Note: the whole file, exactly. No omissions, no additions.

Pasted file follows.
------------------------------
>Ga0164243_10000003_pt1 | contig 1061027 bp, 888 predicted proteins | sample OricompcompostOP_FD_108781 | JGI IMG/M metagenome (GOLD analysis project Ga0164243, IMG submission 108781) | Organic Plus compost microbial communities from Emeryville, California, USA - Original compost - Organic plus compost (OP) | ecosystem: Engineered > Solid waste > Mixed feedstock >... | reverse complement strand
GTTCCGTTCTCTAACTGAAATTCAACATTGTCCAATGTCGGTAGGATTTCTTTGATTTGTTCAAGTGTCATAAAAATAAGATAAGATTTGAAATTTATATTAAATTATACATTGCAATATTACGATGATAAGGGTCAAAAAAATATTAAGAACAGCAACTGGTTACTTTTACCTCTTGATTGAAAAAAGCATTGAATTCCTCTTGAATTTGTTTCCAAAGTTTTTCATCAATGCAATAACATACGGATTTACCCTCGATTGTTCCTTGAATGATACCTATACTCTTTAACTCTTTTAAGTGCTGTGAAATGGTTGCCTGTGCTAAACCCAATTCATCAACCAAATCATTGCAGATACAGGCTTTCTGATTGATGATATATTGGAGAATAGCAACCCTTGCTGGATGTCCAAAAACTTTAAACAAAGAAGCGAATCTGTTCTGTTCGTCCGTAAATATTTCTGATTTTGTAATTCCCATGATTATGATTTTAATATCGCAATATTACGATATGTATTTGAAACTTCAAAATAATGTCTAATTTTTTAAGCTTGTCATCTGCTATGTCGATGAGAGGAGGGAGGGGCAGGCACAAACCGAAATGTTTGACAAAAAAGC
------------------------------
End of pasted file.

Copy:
>Ga0164243_10000003_pt1 | contig 1061027 bp, 888 predicted proteins | sample OricompcompostOP_FD_108781 | JGI IMG/M metagenome (GOLD analysis project Ga0164243, IMG submission 108781) | Organic Plus compost microbial communities from Emeryville, California, USA - Original compost - Organic plus compost (OP) | ecosystem: Engineered > Solid waste > Mixed feedstock >... | reverse complement strand
GTTCCGTTCTCTAACTGAAATTCAACATTGTCCAATGTCGGTAGGATTTCTTTGATTTGTTCAAGTGTCATAAAAATAAGATAAGATTTGAAATTTATATTAAATTATACATTGCAATATTACGATGATAAGGGTCAAAAAAATATTAAGAACAGCAACTGGTTACTTTTACCTCTTGATTGAAAAAAGCATTGAATTCCTCTTGAATTTGTTTCCAAAGTTTTTCATCAATGCAATAACATACGGATTTACCCTCGATTGTTCCTTGAATGATACCTATACTCTTTAACTCTTTTAAGTGCTGTGAAATGGTTGCCTGTGCTAAACCCAATTCATCAACCAAATCATTGCAGATACAGGCTTTCTGATTGATGATATATTGGAGAATAGCAACCCTTGCTGGATGTCCAAAAACTTTAAACAAAGAAGCGAATCTGTTCTGTTCGTCCGTAAATATTTCTGATTTTGTAATTCCCATGATTATGATTTTAATATCGCAATATTACGATATGTATTTGAAACTTCAAAATAATGTCTAATTTTTTAAGCTTGTCATCTGCTATGTCGATGAGAGGAGGGAGGGGCAGGCACAAACCGAAATGTTTGACAAAAAAGC